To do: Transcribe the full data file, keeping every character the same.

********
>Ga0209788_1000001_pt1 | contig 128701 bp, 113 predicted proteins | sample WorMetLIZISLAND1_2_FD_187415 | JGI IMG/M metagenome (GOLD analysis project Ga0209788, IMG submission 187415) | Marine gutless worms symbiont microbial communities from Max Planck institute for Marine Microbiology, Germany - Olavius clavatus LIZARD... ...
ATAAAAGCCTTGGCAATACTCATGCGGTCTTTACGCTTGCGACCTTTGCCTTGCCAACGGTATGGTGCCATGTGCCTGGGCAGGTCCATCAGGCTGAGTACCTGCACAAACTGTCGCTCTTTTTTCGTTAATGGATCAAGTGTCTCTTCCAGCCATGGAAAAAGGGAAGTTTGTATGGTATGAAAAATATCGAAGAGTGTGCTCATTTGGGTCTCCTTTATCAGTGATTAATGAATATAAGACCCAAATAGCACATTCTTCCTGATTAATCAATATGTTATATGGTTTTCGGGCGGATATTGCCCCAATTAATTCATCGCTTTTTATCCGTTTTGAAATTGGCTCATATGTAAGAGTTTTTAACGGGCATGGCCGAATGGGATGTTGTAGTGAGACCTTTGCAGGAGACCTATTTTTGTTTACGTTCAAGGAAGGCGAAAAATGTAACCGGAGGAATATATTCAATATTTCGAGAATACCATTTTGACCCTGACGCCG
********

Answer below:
>Ga0209788_1000001_pt1 | contig 128701 bp, 113 predicted proteins | sample WorMetLIZISLAND1_2_FD_187415 | JGI IMG/M metagenome (GOLD analysis project Ga0209788, IMG submission 187415) | Marine gutless worms symbiont microbial communities from Max Planck institute for Marine Microbiology, Germany - Olavius clavatus LIZARD... ...
ATAAAAGCCTTGGCAATACTCATGCGGTCTTTACGCTTGCGACCTTTGCCTTGCCAACGGTATGGTGCCATGTGCCTGGGCAGGTCCATCAGGCTGAGTACCTGCACAAACTGTCGCTCTTTTTTCGTTAATGGATCAAGTGTCTCTTCCAGCCATGGAAAAAGGGAAGTTTGTATGGTATGAAAAATATCGAAGAGTGTGCTCATTTGGGTCTCCTTTATCAGTGATTAATGAATATAAGACCCAAATAGCACATTCTTCCTGATTAATCAATATGTTATATGGTTTTCGGGCGGATATTGCCCCAATTAATTCATCGCTTTTTATCCGTTTTGAAATTGGCTCATATGTAAGAGTTTTTAACGGGCATGGCCGAATGGGATGTTGTAGTGAGACCTTTGCAGGAGACCTATTTTTGTTTACGTTCAAGGAAGGCGAAAAATGTAACCGGAGGAATATATTCAATATTTCGAGAATACCATTTTGACCCTGACGCCG